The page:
5. Cook uncovered for 60 minutes or until the top is crusty and browned around the edges. Cool for 10-15 minutes before serving. 

Tuesday, January 19, 2016


I'm happy to report that I ran a BQ (Boston Qualifier) marathon on Sunday (!!!!!!!!). In case you didn't know, qualifying for the Boston Marathon is one of my dreams. I can't really pinpoint when exactly it became a dream; however, I know that it was sometime in 2010 after I first experienced the greatness of Marathon Monday.

Why do I want to run it so bad you ask?

First of all, qualifying for the Boston Marathon represents an impressive achievement for runners in general. It not only means you're tough enough to withstand long training sessions, painful workouts, or the vicious mind-game that starts somewhere after mile 15--a toughness all marathon runners have in common. It also means you went the extra mile (pun intended) to become physically faster and mentally more powerful. It means you are in the slim category of runners that meet the stringent qualification times set out by the BAA.

And for me it means more.

No, I wasn't born in Boston; I wasn't even born in the U.S. However, I did live in Boston for four and half years. I also watched the marathon five times, each time thinking to myself, "how awesome would it be to be one of those runners who we're all out here cheering for?"

Then 2013 came along. I want to keep this post a joyous one, so I'll just say that it was in April 2013 when I finally decided to go for it. I would run a marathon and qualify for Boston.

And so I ran my first marathon in July 2014. Even though I enjoyed the experience immensely, I didn't manage to run fast enough. I was 12 minutes short of my age-group cutoff. I decided I would take a long break. I would qualify for Boston some day.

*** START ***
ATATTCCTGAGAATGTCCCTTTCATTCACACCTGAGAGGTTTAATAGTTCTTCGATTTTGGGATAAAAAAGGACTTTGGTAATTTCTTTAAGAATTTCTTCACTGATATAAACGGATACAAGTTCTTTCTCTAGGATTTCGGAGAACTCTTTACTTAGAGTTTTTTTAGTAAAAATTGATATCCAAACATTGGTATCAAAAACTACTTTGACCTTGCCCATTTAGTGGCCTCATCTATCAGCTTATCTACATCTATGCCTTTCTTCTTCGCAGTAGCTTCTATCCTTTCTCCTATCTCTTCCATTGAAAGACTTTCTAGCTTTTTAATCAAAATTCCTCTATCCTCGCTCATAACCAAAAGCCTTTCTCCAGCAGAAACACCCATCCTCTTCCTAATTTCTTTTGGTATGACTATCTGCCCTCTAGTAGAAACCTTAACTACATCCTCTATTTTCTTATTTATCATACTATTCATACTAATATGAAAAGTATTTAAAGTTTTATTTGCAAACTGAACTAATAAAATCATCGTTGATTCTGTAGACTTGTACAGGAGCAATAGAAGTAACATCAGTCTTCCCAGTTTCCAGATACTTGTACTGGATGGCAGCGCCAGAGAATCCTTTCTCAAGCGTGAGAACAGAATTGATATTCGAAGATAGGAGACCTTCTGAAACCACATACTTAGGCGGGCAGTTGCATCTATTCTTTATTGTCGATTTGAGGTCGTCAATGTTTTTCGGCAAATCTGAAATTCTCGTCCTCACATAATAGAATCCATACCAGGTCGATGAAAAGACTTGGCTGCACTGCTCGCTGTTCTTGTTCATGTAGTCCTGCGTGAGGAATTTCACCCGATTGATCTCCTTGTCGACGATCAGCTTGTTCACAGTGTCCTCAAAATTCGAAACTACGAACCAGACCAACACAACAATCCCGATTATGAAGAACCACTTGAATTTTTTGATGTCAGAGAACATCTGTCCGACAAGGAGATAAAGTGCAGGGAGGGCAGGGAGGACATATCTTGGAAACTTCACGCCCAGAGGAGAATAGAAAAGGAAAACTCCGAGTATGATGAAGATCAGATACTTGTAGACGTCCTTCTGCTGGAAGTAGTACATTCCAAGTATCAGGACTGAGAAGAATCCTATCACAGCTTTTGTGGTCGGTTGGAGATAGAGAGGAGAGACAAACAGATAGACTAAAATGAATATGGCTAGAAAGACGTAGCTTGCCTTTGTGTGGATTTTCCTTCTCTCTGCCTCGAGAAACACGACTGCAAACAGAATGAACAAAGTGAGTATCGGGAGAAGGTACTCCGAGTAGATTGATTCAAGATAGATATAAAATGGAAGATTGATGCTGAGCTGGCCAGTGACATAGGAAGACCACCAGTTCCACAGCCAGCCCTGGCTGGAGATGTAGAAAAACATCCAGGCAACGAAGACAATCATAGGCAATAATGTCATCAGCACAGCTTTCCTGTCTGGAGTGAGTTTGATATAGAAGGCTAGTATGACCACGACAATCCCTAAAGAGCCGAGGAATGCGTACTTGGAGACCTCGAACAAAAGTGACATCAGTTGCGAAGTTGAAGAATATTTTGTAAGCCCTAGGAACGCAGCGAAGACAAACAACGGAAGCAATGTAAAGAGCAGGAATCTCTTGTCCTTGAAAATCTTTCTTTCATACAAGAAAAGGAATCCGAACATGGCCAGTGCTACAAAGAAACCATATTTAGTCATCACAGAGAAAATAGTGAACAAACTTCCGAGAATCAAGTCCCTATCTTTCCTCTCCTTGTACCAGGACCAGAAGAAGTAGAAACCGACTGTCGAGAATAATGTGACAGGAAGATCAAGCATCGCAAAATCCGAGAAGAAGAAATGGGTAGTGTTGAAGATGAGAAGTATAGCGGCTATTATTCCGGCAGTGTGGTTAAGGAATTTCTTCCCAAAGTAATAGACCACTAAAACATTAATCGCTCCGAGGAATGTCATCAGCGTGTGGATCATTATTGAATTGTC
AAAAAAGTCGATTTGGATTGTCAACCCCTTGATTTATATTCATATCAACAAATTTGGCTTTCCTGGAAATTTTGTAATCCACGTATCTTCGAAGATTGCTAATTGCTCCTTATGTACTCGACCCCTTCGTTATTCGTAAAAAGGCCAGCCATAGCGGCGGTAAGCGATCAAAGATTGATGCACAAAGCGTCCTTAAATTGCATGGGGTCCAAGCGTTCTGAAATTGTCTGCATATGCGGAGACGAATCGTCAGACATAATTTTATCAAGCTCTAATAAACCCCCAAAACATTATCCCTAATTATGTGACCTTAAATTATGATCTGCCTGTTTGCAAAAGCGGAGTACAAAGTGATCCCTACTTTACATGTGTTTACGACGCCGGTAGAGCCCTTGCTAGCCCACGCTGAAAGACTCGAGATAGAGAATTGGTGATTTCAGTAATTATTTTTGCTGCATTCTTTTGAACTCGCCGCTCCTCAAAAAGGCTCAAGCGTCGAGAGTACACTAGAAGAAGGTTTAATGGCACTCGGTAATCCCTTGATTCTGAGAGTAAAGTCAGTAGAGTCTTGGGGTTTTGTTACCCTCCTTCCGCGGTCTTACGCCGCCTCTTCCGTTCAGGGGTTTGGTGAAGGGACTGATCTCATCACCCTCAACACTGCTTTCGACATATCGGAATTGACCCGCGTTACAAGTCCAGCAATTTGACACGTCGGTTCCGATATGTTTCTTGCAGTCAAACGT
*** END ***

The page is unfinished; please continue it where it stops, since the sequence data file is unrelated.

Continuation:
Well that day came faster than expected! I'm still experiencing the bliss that results from months of training and honestly I hope it lasts until I cross the finish line on Beacon St.

Anyways, moving onto food, here's a quick recipe for a delicious chickpea salad spread. It goes great with toast or naan; I'm sure it also pairs well with crudités or crackers. Enjoy!

Chickpea Salad Spread (adapted from Food & Wine)
Makes about 4 servings.
Active time: 20 minutes; total time: 20 minutes.

  • 1 teaspoon coconut oil
  • 1/2 small red onion, minced
  • One 15-oz. can chickpeas, rinsed and patted dry
  • 2 tablespoons Tofutti
  • 1 tablespoon Dijon mustard
  • 1 tablespoon fresh lemon juice
  • 1 tablespoon chopped dill
  • 1 avocado, sliced (optional topping) 
  1. In a small sauce pan, heat coconut oil over a medium-high heat until just melted. Add onion and cook until fully cooked and slightly browned, about 5 minutes. Make sure to stir constantly so as not to burn. Set aside.